If shopping is your mantra, then head to Plevne Boulevard or Dr. Mustafa Enver Bey street, where, after a few hours of shopping in both local and international shops, you can opt for both people-watching and a quick pick-me-up dessert at Reyhan Patisserie.
Bonus: If you happen to be in Alsancak for a late brunch, then enjoy a full Turkish breakfast (“serpme kahvalti”) with unlimited piping hot çay at Tuzu Biberi, opposite the Alsancak ferry station.
8. Izmir’s Museums
Izmir doesn’t have many museums to boast about compared to Istanbul but the ones that it does have are worth a visit! They are also close to each other, if you’d like to visit more than one on the same day or between lunch. Here they are:
- (1) Ethnography Museum
- (2) Archaeological Museum
- (3) Art and Sculpture Museum
- (4) Museum of History and Art
- (5) Izmir Women’s Museum
- (6) Ataturk Museum
- (7) State Opera and Ballet (Arts & cultural center)
- (8) Steam Locomotive Museum – open air!
- (9) Agora Museum – open-air and listed above
- (10) Bostanlı Archaeological Museum – open air!
- (11) Pergamon Museum – open air!
- (12) Çeşme Museum – open air
- (13) Universal Children’s Museum – open air
Read more about Izmir’s open air museums here.
The Archaeological Museum and the Ethnography Museum are both in the same complex. The Ethnography Museum is housed in an old neoclassical stone building that was used as a hospital earlier in its life. Today, the building houses various many interesting artifacts displaying the social life of the people of Izmir and the Aegean region, including clothing, carpets and pottery.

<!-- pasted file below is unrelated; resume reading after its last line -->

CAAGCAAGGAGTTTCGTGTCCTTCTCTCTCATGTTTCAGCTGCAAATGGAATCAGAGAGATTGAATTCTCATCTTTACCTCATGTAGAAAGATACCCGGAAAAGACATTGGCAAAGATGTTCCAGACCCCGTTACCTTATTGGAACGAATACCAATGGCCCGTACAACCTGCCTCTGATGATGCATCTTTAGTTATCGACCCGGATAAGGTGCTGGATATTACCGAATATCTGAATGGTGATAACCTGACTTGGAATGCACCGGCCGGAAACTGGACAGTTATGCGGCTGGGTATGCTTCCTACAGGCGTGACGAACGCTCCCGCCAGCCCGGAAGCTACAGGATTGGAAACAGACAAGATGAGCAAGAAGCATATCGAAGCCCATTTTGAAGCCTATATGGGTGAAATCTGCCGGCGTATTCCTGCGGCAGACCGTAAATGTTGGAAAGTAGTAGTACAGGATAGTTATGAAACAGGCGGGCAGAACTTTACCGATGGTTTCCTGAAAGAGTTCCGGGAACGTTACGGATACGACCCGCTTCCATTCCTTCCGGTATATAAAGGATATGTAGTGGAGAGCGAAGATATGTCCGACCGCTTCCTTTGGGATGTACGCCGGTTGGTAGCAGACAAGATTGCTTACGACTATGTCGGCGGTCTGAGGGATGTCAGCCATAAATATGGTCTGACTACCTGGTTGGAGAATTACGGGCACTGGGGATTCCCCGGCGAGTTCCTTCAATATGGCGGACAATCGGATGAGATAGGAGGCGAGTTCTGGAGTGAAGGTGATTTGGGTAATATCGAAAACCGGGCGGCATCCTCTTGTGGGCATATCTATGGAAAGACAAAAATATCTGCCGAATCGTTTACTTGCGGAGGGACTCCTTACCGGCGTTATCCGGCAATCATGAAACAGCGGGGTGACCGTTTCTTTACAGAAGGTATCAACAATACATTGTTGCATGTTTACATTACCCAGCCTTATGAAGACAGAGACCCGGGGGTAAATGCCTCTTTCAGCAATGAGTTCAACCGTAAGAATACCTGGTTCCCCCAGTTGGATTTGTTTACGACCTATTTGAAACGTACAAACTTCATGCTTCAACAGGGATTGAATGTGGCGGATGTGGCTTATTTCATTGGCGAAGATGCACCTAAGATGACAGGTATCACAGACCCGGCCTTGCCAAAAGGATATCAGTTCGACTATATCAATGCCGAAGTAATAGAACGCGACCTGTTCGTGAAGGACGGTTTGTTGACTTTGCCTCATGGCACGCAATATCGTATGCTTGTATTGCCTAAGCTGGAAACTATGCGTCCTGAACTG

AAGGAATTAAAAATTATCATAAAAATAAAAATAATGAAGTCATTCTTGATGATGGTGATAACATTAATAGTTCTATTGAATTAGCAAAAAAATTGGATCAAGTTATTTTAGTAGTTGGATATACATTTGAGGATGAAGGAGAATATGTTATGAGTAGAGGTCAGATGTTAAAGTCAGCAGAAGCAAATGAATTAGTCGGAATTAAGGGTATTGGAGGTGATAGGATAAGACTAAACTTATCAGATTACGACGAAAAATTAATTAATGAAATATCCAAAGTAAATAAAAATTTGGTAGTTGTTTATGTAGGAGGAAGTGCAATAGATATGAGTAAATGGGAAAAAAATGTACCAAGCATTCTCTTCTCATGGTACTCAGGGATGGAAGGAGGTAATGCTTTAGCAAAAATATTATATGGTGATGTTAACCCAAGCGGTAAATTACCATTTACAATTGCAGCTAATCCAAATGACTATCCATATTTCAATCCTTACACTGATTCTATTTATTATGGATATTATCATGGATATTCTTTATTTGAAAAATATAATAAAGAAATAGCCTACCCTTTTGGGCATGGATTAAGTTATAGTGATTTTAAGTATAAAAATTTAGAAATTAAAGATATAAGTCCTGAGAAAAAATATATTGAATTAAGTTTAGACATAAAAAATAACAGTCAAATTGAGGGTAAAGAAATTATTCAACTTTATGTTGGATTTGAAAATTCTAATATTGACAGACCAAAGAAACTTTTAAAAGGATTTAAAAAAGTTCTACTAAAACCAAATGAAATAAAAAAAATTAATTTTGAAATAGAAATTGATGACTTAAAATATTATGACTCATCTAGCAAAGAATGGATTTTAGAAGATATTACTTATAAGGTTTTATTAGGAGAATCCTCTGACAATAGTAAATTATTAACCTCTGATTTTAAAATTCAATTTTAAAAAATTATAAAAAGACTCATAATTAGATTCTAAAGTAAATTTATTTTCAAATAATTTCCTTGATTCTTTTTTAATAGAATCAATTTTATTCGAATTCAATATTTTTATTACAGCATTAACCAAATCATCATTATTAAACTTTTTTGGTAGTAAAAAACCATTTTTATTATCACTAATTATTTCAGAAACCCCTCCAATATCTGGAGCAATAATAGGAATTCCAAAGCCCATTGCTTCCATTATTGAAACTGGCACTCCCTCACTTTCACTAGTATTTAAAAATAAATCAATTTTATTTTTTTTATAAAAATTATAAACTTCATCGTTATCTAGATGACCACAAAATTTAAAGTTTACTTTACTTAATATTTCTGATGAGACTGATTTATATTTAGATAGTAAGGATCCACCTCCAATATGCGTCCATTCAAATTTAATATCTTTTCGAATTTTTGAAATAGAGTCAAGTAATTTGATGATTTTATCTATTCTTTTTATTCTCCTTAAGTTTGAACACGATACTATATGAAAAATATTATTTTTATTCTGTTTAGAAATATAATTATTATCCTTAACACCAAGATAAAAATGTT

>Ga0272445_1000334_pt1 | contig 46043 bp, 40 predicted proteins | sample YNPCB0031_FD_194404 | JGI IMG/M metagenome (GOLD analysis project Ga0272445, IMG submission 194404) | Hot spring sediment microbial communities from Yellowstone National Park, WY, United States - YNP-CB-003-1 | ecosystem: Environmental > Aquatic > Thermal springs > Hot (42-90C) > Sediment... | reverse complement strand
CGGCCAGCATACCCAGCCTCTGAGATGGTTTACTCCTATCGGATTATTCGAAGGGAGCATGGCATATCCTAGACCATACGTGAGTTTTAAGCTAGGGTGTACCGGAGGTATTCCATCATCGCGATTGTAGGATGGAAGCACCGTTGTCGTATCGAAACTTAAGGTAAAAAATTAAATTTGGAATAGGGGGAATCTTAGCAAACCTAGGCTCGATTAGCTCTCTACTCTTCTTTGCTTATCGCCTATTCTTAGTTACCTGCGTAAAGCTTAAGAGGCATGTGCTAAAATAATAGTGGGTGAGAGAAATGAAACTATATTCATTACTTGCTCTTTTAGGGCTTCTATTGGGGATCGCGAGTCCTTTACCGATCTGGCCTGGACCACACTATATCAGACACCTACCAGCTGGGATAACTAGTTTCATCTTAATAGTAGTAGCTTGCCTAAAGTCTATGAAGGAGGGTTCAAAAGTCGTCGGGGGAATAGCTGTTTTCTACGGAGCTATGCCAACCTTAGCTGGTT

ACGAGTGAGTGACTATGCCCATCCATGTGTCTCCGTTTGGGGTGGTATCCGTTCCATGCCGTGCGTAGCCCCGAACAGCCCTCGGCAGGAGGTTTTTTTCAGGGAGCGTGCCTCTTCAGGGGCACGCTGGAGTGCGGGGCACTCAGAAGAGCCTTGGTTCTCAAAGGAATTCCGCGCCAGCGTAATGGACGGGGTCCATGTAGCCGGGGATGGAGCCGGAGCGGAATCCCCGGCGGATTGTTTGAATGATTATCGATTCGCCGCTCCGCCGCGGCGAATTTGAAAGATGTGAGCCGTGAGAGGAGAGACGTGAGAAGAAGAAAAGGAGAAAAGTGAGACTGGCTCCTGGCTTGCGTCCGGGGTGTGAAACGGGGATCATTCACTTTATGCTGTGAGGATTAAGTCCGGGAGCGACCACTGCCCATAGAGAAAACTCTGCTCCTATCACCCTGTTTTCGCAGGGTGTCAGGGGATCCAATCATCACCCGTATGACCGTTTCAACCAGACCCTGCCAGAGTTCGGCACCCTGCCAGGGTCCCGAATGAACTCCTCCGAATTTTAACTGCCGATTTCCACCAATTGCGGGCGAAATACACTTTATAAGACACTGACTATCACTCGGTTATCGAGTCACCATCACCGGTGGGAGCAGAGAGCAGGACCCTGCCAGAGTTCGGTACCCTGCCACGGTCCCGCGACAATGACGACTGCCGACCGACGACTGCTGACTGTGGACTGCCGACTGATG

A must do: Pop into Atatürk Museum to know the history of modern Turkey’s founding father. This is a critical piece of history to understand Turkey today! It is housed in a beautifully restored neoclassical mansion.
9. Religious Sites
Izmir’s multicultural history is evident when one looks at its various religious sites such as St. John’s Cathedral, St. Vukolos Orthodox Church, and Salepçioğlu Mosque.
The city has a number of churches, mosques and synagogues (you’ll need prior permission to visit some of them). Inside you can catch prayer sessions as well while admire the architecture and interior decor. St. Vukolos Church in the Basmane neighbourhood even has a small courtyard for you to take a rest stop. A reminder of the diversity of Izmir!
10. Historical Elevator / Asansör
Built by a local businessman in the early 1900s to ease transportation of goods and people to the steep hills of Izmir, the elevator has become an important landmark and one of the most popular places to photograph in the city. And it is totally free of charge to use!
Enjoy a break at the restaurant and café at the top or in one of the small boutiques on the street leading to the building, named after Dario Morena, a resident of the street who later became a famous musician in France. The house he lived in, still survives.
11. Balçova & its Cable Car
One of Izmir’s many residential districts, Balçova is home to many shopping centres as well as Izmir’s only cable car system on the Dede mountain. It is one of the oldest aerial lifts in Turkey. After being out of service for 40 years, it was reconstructed and began operations anew in 2015.